Distributed Curatorial Working Group


Session Title:

  • Working Groups

Presentation Title:

  • Distributed Curatorial Working Group



  • ‘Container Culture’ is an exhibition of art works that travel from different port cities in Asia-Pacific in standardized containers to San Jose to be presented alongside each other; almost like a conference of containers. In an ironic reversal of the tendency of conventional travelling exhibitions to convert every new space into an empty container, this exhibition invites curators and artists from each of these port cities to convert a container into a culturally-specific space. The exhibition conceptually draws on and hopes to deliberate on some of the following notions:

    a) Ports – as liminal spaces that have traditionally and still negotiate the relations between countries – and this draws on and elaborates a whole set of related concepts of commerce, exchange values, customs procedures, border anxieties, legal trade vs illegal traffic, etc..

    b) Containers as Spaces- as instantiations that mimic the white cube as an empty ‘container’ even while potentially enabling the subversion of the white cube’s immobility by their portability.

    c) Transportation – the notion of artworks traveling in space and time between countries and hopefully bringing some of the culturally specific elements of one place to another – and of course the related concepts of location, cultural specificities, speed, proximitiy and distance.

    d) Networks. Transporting shipping containers from one port city to another maps a network of economic relationships. By specifically curating new media installations, Container Culture investigates the effect of virtual networks to create real cultural connections.

    Some Issues to Deliberate on and Discuss at the Summit:

    1. One of the original intents of this project was to enable a model for and instance of distributed curating where a single curatorial concept would be differently realized, locally presented and then subsequently travel or become connected to a final destination where the separate realizations of the concept would be presented side-by-side. However, the logistic difficulties and different funding levels of the projects in each city meant that several aspects of the original plan had to be abandoned. Despite the fact that we were not able to realize the original plan, the project as it has evolved is equally interesting. It will be useful then to begin to look at what other models of distributed curating could be evolved in the future. What are the peculiar challenges and possibilities of such curatorial projects? How does one negotiate the specificities of location in the development of such projects?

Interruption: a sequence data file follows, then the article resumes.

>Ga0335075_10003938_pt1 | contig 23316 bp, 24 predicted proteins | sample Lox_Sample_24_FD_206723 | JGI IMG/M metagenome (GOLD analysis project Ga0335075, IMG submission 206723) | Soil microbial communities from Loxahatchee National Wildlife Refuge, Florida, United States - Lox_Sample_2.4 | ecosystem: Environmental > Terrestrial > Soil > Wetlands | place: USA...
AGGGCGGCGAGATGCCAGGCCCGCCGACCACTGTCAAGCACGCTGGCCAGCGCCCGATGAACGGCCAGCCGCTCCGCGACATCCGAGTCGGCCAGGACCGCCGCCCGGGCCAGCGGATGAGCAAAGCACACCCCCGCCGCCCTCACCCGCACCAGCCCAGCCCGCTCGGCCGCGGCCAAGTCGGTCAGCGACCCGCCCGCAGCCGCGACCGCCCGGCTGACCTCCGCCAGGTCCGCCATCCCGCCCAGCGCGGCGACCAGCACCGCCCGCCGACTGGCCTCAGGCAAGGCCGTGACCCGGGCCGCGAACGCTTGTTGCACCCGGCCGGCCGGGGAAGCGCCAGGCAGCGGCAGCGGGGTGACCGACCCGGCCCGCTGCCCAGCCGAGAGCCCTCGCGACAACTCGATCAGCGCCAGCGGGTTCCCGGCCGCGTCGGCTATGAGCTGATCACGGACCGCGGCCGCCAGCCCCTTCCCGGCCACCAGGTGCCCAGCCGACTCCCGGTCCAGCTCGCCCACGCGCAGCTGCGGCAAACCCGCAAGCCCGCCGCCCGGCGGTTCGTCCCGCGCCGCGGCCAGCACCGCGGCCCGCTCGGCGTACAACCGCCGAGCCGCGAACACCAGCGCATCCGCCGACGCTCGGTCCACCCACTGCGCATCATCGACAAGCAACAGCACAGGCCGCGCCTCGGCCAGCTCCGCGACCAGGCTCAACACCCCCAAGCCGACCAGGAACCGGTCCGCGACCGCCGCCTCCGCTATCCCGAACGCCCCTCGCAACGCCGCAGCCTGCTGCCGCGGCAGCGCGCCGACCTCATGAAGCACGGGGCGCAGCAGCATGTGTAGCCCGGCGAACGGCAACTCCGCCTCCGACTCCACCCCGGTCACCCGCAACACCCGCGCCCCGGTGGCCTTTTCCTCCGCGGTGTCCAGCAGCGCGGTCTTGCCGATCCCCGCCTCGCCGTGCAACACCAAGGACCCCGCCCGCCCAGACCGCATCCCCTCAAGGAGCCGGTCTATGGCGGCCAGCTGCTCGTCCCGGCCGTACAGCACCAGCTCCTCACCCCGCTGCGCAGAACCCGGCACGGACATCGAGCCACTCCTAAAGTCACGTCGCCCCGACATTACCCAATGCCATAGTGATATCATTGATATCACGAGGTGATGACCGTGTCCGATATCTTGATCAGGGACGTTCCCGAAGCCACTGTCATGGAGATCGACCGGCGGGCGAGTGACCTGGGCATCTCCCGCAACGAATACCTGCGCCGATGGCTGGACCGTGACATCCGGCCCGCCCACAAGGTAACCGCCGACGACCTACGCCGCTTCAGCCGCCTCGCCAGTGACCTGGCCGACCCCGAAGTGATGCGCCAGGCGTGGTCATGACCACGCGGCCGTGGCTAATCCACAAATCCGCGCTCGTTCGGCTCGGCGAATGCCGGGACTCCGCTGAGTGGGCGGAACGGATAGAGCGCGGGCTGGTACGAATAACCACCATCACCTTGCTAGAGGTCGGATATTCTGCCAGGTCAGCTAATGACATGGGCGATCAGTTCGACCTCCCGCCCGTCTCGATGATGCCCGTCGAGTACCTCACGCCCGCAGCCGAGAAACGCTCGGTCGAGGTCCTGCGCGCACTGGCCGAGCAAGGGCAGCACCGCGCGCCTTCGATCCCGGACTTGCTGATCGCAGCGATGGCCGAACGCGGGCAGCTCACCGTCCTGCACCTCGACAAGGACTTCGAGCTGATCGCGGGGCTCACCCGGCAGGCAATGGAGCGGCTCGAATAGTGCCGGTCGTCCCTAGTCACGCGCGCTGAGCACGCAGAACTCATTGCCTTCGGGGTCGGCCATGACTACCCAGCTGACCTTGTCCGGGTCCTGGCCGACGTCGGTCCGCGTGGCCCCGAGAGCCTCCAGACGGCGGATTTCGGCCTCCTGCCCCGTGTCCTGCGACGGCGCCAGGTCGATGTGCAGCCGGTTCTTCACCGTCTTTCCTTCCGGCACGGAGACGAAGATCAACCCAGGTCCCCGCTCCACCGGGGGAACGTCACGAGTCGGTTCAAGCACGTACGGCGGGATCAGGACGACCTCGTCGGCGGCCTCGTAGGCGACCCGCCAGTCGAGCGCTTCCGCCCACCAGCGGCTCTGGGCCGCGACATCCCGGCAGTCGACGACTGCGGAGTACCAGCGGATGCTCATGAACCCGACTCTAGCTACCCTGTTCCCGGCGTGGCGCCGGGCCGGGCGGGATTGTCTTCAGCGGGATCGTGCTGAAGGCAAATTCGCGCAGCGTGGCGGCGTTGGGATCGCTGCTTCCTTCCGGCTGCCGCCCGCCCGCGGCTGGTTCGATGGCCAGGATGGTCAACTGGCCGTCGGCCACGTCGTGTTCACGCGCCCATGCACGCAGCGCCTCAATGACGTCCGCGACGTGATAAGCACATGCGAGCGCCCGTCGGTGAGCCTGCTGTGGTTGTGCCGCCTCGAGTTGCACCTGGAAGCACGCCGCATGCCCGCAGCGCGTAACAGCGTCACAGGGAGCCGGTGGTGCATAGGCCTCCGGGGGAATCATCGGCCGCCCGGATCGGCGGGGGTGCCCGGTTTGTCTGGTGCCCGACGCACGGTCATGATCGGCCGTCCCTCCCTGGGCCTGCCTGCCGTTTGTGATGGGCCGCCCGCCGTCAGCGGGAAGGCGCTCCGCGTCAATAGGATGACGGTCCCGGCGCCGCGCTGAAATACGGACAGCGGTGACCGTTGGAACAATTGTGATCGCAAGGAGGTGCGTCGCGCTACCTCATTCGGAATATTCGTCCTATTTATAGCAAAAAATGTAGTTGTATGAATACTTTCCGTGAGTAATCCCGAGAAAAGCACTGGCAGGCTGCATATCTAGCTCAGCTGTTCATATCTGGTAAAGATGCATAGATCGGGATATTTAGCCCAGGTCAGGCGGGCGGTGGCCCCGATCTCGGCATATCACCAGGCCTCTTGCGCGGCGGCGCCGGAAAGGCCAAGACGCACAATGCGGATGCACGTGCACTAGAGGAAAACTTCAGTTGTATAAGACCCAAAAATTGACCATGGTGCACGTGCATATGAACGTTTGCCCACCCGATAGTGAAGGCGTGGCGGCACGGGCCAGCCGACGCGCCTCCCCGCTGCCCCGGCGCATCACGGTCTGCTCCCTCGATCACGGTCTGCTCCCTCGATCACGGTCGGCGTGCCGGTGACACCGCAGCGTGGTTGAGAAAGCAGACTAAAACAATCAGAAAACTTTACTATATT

2. The original concept of the project also focused on engaging different aspects of the container; its vocabulary of standardization, its spatial restrictions and its portability. What are some of the specific ways in which some of the projects have engaged the specificities of containers as exhibition spaces?
    3. An important decision in the project was where to place the containers. While the original idea was to place it in the Caesar Chavez plaza and exploit its openness and public accessibility, due to several reasons we could not use this space. We eventually are now working to show it in the South Hall; an interesting space that has the sense of a huge container albeit a differently shaped one. What are the strategies to work with temporary exhibition spaces? How do and should these spaces connect to the more permanent ones?
    4. What are some of the curatorial issues of each of the containers? What are the issues and concerns of the various works in the containers from the different port cities? How do these works benefit from or resonate with the other works and containers in this exhibition?


  • Working Group Members:

    • Deborah Lawler-Dormer (Manager): Executive Director, Moving Image Centre, Auckland, New Zealand
    • Soh Yeong Roh (Manager): Director, Art Center Nabi, Seoul, Korea
    • Alice Ming Wai Jim (Critic/Curator): Art Historian/Curator, Centre A, Vancouver International Centre for Contemporary Asian Art, Vancouver, British Columbia, Canada
    • Steve Dietz: Co-Chair, Director, ZeroOne San Jose: A Global Festival of Art on the Edge, Minneapolis, Minnesota, USA
    • Gunalan Nadarajan: Co-Chair, Associate Dean for Research and Graduate Studies Penn State University, College of Arts and Architecture, University Park, Pennsylvania, USA
    • Zhang Ga: Professor, New York Institute of Technology, New York, New York, USA
    • Ellen Pau
    • Johan Pijnapple
    • Yukiko Shikatas